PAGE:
Electronic devices are deliberately designed to be difficult to maintain and repair to encourage consumers to buy new devices, Greenpeace Taiwan said yesterday.
Greenpeace International, with US-based iFixit, evaluated 45 smartphones from 17 brands that were launched between 2015 and this year, and found that electronic devices are made difficult to repair and maintain, the foundation’s Taiwan office senior media director Lee Fang-yi (李芳怡) said.
Nearly 70 percent of the reviewed devices had batteries that were impossible or difficult to replace, the survey showed.
Samsung Electronics smartphones, as well as Apple Inc and Microsoft Corp tablets and notebooks are the most difficult to repair and maintain, she said, adding that the products’ shortened lifespan results in increased electronic waste.
Producing electronic devices that are easier to maintain is feasible, as demonstrated by Fairphone Co, Hewlett-Packard Co (HP) and Dell Inc, she added.
The foundation also surveyed 3,399 users about repairing smartphones, which was conducted from May 12 to May 31.
About 78 percent of the respondents said they had ever repaired their phones, with screen panels being the most commonly replaced part, the survey showed.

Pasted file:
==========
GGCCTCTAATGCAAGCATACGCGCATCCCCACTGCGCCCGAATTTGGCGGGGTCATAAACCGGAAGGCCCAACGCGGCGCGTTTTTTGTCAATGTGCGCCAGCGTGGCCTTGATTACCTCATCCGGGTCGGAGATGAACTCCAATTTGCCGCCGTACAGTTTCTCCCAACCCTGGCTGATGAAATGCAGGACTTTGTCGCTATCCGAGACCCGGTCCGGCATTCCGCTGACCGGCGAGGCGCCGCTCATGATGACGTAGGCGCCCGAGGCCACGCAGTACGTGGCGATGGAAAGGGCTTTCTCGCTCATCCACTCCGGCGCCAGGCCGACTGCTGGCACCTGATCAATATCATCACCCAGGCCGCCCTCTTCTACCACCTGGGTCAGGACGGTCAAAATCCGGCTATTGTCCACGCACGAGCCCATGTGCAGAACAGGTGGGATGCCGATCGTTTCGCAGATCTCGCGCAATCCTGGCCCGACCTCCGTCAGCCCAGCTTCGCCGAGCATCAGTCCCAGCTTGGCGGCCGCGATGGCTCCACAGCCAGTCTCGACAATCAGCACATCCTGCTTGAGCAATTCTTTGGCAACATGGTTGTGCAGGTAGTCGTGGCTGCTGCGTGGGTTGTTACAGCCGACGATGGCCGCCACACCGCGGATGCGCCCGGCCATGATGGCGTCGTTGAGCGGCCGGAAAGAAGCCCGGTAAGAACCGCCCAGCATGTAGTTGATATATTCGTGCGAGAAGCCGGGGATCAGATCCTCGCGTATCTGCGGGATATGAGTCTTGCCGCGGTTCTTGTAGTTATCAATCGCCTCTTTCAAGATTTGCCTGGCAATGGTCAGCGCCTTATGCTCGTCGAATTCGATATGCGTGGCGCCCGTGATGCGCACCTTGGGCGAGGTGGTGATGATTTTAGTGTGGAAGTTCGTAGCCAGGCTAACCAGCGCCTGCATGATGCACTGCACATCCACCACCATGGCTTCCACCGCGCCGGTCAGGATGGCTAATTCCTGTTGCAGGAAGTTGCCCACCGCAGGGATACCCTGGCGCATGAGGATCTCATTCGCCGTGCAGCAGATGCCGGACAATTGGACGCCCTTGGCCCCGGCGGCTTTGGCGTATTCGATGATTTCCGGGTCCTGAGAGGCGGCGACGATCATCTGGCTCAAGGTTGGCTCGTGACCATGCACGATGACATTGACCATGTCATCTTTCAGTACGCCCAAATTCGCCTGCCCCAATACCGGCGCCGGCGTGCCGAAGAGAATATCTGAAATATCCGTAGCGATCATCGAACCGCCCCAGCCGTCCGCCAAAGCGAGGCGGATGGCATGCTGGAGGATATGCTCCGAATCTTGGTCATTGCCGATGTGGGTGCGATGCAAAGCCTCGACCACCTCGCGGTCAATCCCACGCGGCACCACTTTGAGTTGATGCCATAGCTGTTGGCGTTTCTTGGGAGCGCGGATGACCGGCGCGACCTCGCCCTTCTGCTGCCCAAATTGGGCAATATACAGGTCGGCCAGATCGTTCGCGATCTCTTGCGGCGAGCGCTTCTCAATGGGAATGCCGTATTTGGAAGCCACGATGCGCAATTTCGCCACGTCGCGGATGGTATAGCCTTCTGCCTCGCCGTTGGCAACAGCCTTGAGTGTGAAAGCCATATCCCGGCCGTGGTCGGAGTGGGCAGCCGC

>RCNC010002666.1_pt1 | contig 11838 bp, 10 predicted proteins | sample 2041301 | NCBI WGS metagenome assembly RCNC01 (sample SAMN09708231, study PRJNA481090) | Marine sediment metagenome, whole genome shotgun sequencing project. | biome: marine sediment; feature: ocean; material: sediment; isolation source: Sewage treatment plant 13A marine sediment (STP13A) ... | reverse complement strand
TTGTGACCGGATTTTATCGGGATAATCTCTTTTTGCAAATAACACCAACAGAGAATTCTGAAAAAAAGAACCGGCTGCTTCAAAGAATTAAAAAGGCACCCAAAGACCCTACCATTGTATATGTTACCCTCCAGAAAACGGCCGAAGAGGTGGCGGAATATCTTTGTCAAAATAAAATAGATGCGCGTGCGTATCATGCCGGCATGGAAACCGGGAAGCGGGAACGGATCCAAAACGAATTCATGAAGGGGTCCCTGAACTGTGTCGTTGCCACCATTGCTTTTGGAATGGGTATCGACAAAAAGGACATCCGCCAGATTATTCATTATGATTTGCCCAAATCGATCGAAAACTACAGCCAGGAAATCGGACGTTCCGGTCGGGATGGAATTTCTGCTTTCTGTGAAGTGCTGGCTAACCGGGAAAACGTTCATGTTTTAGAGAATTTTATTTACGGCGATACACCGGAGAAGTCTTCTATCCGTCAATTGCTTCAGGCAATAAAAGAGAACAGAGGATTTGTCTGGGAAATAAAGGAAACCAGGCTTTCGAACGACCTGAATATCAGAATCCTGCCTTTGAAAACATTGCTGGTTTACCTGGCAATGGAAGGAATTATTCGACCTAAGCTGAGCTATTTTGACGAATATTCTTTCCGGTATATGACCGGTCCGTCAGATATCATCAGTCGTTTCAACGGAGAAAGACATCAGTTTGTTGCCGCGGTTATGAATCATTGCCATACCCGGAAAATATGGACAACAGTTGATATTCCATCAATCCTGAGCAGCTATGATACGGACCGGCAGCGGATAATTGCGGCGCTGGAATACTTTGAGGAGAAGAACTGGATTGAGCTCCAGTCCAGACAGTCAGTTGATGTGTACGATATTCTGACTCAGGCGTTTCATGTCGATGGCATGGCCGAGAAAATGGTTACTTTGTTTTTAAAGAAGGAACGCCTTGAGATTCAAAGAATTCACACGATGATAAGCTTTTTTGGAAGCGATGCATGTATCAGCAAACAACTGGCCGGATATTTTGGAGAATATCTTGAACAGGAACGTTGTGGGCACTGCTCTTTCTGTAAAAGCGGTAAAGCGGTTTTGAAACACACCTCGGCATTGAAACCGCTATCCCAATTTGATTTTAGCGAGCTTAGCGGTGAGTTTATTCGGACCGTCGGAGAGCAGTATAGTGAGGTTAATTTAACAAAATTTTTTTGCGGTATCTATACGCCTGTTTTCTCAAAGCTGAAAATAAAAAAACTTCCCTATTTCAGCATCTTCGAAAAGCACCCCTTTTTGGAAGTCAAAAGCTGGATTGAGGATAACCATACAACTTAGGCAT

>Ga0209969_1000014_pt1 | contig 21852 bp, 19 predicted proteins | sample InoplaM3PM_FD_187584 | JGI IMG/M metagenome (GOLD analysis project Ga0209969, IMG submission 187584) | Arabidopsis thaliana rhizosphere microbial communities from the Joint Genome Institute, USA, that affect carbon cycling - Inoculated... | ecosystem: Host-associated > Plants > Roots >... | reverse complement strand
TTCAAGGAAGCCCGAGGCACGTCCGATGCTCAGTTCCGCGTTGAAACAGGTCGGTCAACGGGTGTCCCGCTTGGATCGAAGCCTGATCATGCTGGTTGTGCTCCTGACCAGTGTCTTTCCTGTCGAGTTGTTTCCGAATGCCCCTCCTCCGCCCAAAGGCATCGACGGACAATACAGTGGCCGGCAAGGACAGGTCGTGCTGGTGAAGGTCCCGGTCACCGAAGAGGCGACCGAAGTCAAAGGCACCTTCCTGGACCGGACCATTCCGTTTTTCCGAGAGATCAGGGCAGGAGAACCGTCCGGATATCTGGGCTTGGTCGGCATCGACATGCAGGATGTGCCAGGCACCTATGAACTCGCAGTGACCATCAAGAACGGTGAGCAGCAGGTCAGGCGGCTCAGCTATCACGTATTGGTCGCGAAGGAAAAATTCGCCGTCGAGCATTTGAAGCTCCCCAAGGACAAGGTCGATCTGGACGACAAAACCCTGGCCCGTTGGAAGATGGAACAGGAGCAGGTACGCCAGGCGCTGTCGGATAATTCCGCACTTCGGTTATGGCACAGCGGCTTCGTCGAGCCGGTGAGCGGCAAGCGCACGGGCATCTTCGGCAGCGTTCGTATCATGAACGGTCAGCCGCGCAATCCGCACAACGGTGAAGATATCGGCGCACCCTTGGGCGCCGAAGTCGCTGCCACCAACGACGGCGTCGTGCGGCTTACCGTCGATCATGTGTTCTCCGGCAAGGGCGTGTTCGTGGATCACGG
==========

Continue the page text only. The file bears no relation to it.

Nearly 49 percent of respondents said they sent their phones back to the original manufacturer for repairs, and about 42 percent sent their phones to other maintenance stores, while only 3.32 percent said they repaired the phones themselves, the survey showed.
About 4.87 million smartphones were recycled last year, 1 million more than in 2015, a Department of Waste Management officer said.
Recycling phones is not effective in Taiwan, Greenpeace Taiwan global information and Technology specialist Lee Chih-an (李之安) said.
Many people are not in the habit of recycling used phones, while electronics brands do not push product recycling, Lee Chih-an said.
More than 60 materials are used to manufacture a smartphone, but recycling techniques in Taiwan can only reclaim or reuse about eight of those materials, she added.
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